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Change it for one made by MK. MK double sockets are rated for continious 30 amps. I used one to charge a Chevy Volt @ 10amps every night for 2 years without and melting or browning.
100% Agree with this. I permanently use MK sockets without them heating up beyond luke warm. A cheap socket at my parents can get quite warm after 8 hours of charging when I visit. Another thing I have found very useful for reassurance after horror stories on this forum is the use of a HUE Smart Plug, which has excellent diagnostic info and digital heat sensors. Also great for turning the charge on/off remotely!
 

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And I don't think mit's helped by the L & N pins having their cross-sectional area reduced to accomodate the black insulation going half way down. I suspect that stopped the heat generated in the socket I cooked from travelling up into the plug & triggering a thermistor shutdown. Here's the closeup of the failed N & ok L clips from inside the socket: There really isn't much "spring" in this design at all!
View attachment 143103
I found one of these plugs on a low power appliance where the mains had become intermittent. I threw it away as I concluded that it wasn't fit for purpose.
 

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Don't count your chickens too soon! Here's one socket I toasted at 10A, 13A plug + thermistors was quite happy to let it simmer!!! I now try as hard as poss to stick to 6A grannies!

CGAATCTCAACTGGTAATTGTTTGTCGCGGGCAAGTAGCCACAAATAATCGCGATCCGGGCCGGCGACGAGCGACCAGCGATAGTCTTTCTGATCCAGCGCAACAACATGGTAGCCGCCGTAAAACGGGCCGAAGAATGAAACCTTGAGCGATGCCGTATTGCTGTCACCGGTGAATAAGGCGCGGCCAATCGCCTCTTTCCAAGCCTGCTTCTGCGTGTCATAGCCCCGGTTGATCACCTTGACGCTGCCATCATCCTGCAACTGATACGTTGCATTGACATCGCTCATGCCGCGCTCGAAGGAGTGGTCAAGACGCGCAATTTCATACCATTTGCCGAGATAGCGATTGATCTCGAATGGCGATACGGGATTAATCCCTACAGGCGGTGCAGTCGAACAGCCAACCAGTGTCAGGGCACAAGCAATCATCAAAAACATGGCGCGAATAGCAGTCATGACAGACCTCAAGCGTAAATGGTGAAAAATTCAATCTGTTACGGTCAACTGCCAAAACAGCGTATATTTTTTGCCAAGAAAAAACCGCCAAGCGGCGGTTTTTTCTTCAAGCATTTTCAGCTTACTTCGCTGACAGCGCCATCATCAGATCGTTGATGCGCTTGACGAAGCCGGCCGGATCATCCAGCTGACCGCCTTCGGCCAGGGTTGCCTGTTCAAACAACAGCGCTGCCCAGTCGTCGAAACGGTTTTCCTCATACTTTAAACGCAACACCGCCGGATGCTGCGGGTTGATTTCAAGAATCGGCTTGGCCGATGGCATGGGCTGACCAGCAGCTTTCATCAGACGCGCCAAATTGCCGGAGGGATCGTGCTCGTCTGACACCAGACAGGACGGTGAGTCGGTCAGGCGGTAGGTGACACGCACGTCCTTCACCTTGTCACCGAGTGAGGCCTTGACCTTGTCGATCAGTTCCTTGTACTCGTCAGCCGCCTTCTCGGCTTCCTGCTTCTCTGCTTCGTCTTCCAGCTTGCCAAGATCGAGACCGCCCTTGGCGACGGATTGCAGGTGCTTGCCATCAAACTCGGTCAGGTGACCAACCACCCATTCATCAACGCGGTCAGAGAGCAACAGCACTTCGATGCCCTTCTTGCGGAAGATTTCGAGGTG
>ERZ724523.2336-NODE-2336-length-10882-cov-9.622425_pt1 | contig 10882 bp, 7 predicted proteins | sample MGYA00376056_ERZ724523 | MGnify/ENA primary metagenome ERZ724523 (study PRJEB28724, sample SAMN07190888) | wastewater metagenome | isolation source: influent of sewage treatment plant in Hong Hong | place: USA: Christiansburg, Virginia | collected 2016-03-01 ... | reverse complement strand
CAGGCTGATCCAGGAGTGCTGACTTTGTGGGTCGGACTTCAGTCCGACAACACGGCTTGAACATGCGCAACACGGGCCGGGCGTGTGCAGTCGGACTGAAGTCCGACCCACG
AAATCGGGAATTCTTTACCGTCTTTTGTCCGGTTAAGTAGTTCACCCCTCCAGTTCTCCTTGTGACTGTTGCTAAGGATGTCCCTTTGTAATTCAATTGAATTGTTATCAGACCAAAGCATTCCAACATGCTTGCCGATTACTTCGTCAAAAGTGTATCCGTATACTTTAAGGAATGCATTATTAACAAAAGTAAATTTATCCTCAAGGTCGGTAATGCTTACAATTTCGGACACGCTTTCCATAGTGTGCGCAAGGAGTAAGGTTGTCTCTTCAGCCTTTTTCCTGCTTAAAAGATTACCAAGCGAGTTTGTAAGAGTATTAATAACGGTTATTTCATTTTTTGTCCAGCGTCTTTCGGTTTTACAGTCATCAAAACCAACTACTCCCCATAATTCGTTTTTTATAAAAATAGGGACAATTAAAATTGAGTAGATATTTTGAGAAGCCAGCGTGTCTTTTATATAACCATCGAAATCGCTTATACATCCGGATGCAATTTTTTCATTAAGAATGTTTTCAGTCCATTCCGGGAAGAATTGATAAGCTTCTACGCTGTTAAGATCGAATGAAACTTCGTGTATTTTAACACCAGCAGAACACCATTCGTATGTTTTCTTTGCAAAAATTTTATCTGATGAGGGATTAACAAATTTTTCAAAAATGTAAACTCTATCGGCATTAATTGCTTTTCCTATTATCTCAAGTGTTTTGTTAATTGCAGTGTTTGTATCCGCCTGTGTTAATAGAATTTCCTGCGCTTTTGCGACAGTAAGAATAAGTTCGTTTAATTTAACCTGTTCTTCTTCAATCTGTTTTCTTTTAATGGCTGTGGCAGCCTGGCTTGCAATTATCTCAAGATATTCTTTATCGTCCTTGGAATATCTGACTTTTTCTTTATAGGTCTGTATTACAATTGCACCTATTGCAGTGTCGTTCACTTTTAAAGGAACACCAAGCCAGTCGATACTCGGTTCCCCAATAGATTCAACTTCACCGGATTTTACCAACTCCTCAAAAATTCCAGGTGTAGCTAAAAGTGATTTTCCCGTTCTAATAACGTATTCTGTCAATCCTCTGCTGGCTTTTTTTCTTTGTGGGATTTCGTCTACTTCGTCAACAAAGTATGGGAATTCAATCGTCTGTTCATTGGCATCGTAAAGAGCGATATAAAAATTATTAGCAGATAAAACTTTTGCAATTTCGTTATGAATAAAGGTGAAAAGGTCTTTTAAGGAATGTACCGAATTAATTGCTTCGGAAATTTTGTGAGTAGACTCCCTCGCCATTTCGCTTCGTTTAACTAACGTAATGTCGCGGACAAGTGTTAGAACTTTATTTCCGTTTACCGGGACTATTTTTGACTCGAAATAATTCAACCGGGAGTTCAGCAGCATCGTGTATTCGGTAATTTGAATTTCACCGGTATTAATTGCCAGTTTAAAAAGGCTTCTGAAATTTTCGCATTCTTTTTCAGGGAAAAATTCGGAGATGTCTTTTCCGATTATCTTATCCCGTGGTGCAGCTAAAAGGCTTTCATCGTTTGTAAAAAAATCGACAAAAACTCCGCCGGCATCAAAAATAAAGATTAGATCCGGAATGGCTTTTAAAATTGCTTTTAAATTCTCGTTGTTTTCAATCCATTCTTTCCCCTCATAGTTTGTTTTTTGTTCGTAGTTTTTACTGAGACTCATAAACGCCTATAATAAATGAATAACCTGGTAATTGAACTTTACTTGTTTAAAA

View attachment 143102
Again, this is a very atypical failure as it appears to be on the neutral pin (unless the picture is reversed?). There was clearly something very wrong here.

It is worth pointing out that I've seen similar socket overheating and failure on a tumble dryer with an extension lead.
 

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Worst I've seen is on one of those old rubberised type extension sockets, presume from the 70s/80s. We had a dishwasher plugged into one for years and there was always this very faint burning smell. One night it just completely burned through, luckily didn't cause a fire or anything. But that was only a dishwasher which presumably only takes 10A for a few minutes, so must have been a very dodgy connection in the socket. Think they were MK sockets actually...
 

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There is a bit of history with MK as they used to be excellent then they dropped their standards and became pretty poor for a time when I think they may have manufactured the parts somewhere with poor quality standards. A few years ago MK improved and got back to where they used to be years ago. So depending on the age of the fittings you could have an older one that is very good a middlingly old one that might be not so good at all or a newer part that is close to being as good as the originals.

Worst fittings I have seen as far as UK/Irish sockets go are the no name ones sold in the DIY sheds for peanuts. Dodgy DIY electrics combined with junk fittings from a DIY shed has to be about the worst combination possible. At least with decent quality fittings a DIY job has half a chance of being OK.